Giroux Amburn, P.C.
Personal Injury

The Most Common Motorcycle Crashes and How to Avoid Them

motorcycle accident lawyer

You live for the thrill of the open road. But your family lives in fear of the day they get a phone call that you’ve been in an accident.

It’s more common than you think—there were 142 motorcycle accidents in Michigan in 2017, or roughly 11 accidents every month. And when you’re in a motorcycle, an accident that a car could brush off could easily prove fatal.

Here are some of the most common motorcycle crashes and what you can do to stay safe on the road.

Lane Splitting

Lane splitting is a practice many motorcyclists are guilty of—and one that puts you at serious risk.

Picture this.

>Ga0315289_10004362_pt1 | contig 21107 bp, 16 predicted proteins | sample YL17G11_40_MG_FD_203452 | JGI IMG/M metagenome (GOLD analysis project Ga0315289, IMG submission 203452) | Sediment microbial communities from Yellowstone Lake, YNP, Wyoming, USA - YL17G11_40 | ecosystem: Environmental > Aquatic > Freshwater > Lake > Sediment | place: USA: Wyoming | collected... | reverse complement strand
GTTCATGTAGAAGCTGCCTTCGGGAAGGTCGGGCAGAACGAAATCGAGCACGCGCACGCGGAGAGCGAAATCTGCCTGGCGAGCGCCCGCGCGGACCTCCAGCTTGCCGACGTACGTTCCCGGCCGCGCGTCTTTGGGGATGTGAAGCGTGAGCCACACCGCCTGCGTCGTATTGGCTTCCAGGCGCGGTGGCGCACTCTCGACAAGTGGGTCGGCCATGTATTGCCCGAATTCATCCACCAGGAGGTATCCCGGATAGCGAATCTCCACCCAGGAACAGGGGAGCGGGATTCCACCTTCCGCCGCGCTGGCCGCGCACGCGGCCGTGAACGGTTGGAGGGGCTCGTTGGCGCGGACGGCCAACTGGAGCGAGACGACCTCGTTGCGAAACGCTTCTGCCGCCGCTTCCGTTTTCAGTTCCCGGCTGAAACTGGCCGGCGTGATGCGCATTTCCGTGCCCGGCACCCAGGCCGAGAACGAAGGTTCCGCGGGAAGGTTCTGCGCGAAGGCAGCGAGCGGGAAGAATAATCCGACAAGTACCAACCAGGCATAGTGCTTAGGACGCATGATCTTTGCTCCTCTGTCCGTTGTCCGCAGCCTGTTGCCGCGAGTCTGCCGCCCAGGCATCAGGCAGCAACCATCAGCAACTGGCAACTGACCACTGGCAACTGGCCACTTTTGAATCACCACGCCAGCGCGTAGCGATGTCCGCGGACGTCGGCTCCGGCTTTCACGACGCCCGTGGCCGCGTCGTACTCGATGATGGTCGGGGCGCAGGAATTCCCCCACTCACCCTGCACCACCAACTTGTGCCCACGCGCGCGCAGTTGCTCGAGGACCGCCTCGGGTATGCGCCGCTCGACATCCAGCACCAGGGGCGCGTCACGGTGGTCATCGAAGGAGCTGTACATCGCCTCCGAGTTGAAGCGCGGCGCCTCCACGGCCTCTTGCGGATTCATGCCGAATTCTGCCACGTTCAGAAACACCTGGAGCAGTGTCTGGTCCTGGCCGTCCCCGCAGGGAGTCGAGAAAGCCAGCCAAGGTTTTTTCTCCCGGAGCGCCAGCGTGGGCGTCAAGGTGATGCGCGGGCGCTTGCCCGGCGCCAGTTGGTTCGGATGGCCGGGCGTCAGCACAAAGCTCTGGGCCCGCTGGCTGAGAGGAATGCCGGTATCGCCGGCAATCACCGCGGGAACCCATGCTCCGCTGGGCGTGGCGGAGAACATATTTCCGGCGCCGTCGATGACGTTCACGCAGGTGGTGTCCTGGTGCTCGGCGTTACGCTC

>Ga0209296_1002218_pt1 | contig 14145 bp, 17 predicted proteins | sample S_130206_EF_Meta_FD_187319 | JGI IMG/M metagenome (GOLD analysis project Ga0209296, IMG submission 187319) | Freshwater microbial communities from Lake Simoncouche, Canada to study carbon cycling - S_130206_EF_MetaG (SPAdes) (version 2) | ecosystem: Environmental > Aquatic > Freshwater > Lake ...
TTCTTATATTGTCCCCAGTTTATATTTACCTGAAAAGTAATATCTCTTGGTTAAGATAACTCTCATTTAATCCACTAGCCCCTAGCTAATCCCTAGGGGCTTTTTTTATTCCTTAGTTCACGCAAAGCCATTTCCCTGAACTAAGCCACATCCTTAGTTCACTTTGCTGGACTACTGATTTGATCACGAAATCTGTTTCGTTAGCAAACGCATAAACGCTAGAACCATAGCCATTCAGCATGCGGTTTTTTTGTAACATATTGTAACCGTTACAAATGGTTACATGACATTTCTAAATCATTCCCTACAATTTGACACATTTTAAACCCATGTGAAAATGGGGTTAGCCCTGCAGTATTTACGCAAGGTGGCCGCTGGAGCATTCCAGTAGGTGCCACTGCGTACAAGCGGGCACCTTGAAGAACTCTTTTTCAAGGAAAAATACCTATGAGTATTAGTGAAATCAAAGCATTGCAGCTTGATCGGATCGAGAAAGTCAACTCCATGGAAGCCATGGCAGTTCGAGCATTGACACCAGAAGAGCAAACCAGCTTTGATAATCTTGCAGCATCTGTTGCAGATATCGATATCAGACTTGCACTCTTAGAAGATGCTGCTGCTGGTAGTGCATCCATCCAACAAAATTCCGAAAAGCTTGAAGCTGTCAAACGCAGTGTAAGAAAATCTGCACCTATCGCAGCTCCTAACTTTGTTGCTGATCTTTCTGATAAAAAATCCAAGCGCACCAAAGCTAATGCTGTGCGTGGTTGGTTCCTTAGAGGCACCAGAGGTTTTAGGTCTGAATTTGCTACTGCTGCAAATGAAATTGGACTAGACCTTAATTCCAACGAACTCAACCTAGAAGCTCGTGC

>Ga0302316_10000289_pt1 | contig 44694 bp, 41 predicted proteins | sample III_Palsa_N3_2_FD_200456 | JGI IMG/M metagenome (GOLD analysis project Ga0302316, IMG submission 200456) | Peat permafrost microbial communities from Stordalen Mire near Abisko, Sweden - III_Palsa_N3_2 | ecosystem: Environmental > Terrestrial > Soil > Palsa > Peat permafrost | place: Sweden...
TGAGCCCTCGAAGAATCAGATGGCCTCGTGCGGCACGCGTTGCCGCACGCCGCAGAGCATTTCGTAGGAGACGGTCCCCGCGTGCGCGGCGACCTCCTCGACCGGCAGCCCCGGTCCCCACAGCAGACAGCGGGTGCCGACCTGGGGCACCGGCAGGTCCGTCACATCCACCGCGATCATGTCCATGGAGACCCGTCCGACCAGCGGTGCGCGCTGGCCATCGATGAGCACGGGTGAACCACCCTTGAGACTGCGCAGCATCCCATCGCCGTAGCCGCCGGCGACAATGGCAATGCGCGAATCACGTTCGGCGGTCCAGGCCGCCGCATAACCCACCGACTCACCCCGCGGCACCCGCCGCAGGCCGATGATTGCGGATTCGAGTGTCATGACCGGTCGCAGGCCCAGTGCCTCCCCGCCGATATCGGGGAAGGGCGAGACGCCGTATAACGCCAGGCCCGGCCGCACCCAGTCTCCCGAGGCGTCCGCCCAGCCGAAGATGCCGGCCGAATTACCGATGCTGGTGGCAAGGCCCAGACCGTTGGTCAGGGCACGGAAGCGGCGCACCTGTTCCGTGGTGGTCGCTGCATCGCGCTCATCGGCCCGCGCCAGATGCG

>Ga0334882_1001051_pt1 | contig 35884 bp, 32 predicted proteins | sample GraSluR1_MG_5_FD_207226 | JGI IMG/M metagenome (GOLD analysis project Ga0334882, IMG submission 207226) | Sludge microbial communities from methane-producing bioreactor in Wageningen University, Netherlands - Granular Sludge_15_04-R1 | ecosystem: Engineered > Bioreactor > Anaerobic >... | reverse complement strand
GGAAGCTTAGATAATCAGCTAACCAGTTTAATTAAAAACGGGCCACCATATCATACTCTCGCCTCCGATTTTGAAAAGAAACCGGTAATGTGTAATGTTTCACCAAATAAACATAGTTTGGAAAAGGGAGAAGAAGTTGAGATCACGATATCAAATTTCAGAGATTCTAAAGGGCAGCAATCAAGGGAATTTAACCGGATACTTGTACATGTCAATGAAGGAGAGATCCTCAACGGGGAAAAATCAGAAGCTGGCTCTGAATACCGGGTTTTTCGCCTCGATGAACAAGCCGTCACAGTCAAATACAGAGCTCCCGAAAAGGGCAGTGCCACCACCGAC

You’re commuting to work on your bike. It’s all fine and good. Except, as usual, your morning route is clogged with traffic, and you’re going to be late if you have to stop and go for much longer.

Since you’re on a bike that can fit into small spaces, you decide to use the bike to your advantage. You zip between cars, sometimes riding straight down the lane line. The drivers around you are annoyed, but hey, you’re finally making good time.

This is lane splitting, and it’s illegal in every state except California. Supporters say that allows motorcycles to alleviate some traffic by moving through congestion faster, and that it keeps motorcyclists out of potential rear-end accidents that can occur in stop-and-go traffic.

Opponents say that it puts motorcyclists in even greater danger.

When you engage in lane splitting, you’re not paying as much attention to the cars around you. And the cars around you aren’t expecting a motorcycle to zip up next to them, either. That puts you at risk of serious injury if a car changes lanes and doesn’t see you, or if a driver suddenly opens their car door for some reason, or if cars suddenly start to move as you cut between them.